"While Delhi was numbed by shock and sorrow, a wide frenzy of terror, murder, loot and arson seized large sections of the city. Its prime target was a minority community but all the peaceful citizens felt threatened and the entire city was gripped by fear while murderous mobs rampaged unhindered through the streets. In large parts of the country the violence in varying degrees of intensity, shaking faith in our secularism not only on the part of the afflicted community but also of other minorities and of the general public", read a witness account in the Citizen's Commission Report.
It further read, "The fourth time the mob came in increased strength and started attacking individual homes, driving people out, beating and burning them and setting fire to their homes. The method of killing was invariably the same; a man was hit on his head, sometimes the skull broken, kerosene poured over him and set on fire. Before being burnt, some had their eyes gouged out." The rest of text is even gorier and cannot be printed here to shield sensibilities but the commission report is available for all to read.
Ghosts that need burying now
Over the years there have been few convictions as against hundreds of cases filed or unregistered. It took the courts 37 years to convict one Sajjan Kumar and there are several other big-league cases pending. Is that because Sajjan Kumar is indispensable to the Congress party today?
Sardar Manjinder Singh Sirsa, joint secretary Delhi Sikh Gurudwara Management Committee, commented that there were several witnesses against Sajjan Kumar as he followed the same modus operandi in several localities of Delhi in that fateful week in November 1984, 'he traveled in his white ambassador and instigated pre-assembled mobs to kill every last Sikh in the vicinity, he provided transportation to the criminals, arranged arms for them, a voters' list to identify the Sikh homes, and later defended the culprits.' He provided an immunity that the authorities failed to provide to the many victims sacrificed over hate crimes targeted on a minority community.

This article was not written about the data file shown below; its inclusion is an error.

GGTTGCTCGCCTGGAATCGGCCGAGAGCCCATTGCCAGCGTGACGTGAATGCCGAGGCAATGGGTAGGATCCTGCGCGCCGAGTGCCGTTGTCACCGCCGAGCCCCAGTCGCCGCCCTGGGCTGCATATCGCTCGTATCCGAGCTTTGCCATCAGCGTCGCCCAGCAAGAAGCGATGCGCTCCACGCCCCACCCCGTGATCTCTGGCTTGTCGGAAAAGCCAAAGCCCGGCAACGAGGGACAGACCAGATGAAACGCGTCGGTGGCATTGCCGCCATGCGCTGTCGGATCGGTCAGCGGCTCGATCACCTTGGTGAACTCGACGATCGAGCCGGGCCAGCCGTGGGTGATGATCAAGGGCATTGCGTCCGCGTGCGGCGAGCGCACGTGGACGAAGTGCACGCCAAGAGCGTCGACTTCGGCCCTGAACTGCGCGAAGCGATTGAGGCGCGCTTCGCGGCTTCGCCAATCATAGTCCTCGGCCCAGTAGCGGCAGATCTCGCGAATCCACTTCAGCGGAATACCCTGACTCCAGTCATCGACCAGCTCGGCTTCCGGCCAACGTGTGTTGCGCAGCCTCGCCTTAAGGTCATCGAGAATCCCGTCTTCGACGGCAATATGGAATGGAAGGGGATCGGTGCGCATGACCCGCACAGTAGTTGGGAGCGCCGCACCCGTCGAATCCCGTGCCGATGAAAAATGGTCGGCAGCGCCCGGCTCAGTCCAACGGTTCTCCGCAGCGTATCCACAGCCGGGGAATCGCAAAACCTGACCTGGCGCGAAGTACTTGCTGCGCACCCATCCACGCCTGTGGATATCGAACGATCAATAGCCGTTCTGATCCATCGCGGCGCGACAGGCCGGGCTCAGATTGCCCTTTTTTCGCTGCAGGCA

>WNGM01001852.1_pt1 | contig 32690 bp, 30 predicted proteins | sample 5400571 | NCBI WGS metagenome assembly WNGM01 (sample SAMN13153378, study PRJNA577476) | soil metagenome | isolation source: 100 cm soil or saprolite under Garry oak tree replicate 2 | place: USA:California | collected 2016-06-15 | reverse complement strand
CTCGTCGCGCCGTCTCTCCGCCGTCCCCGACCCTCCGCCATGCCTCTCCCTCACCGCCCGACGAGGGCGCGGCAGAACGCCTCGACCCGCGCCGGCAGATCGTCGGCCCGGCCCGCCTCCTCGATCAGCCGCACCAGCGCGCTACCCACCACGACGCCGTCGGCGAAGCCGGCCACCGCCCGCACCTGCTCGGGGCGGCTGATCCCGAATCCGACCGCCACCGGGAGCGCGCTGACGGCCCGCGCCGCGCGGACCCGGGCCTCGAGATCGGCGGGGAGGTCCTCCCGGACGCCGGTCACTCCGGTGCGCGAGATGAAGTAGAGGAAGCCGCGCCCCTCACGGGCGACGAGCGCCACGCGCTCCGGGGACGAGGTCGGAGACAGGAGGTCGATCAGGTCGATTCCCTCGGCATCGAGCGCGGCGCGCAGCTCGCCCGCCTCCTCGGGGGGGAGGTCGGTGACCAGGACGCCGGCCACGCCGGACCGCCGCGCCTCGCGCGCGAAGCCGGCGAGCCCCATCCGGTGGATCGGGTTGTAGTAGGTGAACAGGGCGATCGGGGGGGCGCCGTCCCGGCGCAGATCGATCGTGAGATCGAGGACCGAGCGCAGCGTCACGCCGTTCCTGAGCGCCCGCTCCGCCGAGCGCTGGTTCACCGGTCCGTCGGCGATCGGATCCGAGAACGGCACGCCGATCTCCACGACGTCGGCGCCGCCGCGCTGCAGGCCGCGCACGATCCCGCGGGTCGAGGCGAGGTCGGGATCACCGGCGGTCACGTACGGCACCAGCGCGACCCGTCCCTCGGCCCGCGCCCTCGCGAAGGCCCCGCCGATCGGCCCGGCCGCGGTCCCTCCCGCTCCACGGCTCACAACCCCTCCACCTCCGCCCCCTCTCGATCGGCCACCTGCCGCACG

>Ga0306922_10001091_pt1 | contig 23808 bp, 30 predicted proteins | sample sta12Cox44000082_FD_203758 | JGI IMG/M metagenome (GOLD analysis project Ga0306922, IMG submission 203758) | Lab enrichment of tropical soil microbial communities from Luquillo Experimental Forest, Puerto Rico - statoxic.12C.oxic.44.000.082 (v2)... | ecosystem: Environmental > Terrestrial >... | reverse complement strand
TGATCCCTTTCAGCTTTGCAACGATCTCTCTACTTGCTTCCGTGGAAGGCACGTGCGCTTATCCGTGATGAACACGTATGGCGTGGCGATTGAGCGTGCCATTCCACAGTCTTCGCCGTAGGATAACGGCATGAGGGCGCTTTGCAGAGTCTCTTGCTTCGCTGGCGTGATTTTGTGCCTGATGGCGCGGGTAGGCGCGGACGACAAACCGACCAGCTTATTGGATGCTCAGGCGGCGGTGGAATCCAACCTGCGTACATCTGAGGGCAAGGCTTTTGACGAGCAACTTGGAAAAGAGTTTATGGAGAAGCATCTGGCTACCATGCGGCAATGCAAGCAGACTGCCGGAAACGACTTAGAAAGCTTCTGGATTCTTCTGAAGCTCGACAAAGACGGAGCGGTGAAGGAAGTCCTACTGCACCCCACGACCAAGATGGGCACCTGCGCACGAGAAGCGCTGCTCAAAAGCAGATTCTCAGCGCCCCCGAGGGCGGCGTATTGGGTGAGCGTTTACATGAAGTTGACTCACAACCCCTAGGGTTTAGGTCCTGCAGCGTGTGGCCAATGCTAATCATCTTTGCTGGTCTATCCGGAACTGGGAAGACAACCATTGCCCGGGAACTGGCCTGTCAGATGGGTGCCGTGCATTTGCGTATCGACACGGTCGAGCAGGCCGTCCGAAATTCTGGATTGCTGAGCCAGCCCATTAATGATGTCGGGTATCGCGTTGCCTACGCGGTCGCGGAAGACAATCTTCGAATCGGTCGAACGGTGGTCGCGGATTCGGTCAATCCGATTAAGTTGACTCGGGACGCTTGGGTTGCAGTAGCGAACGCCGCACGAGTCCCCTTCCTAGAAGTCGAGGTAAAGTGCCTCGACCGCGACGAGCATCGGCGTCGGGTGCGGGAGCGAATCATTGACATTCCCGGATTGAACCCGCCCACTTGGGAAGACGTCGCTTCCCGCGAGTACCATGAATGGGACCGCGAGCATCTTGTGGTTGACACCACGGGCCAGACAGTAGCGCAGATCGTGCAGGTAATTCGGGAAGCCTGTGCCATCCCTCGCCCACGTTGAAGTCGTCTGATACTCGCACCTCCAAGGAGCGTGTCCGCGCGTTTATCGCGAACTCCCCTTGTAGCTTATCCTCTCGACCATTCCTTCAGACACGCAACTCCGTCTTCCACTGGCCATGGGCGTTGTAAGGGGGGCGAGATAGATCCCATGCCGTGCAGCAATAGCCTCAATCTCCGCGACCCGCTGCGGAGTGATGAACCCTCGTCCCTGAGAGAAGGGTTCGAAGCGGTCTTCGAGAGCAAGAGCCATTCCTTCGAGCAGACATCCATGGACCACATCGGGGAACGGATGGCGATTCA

Does the conviction then bring a relief to the perennially waiting victims most of whom have not lived to see justice prevail? Sardar Manjinder is not ecstatic and speaks for the entire community when he says it is uncertain how long a war they will have to wage before all accused are confined by law. Jagdish Tytler and Kamal Nath are some of the eminent names and the cases against them are still pending in the courts and in the psyche of the thousands tarnished perpetually. Over the years several commissions have been instituted to study the case and recommend a motion but isn't delaying justice ensuring that the pain lingers on? Does it not create a heightened state of anxiety and increasing distrust? 37 years is a pretty long period and one can only hope that the apex court does not drag its feet over the rest of the cases. India ranks high in the world's corruption meter and the laxity of law does not help matters much.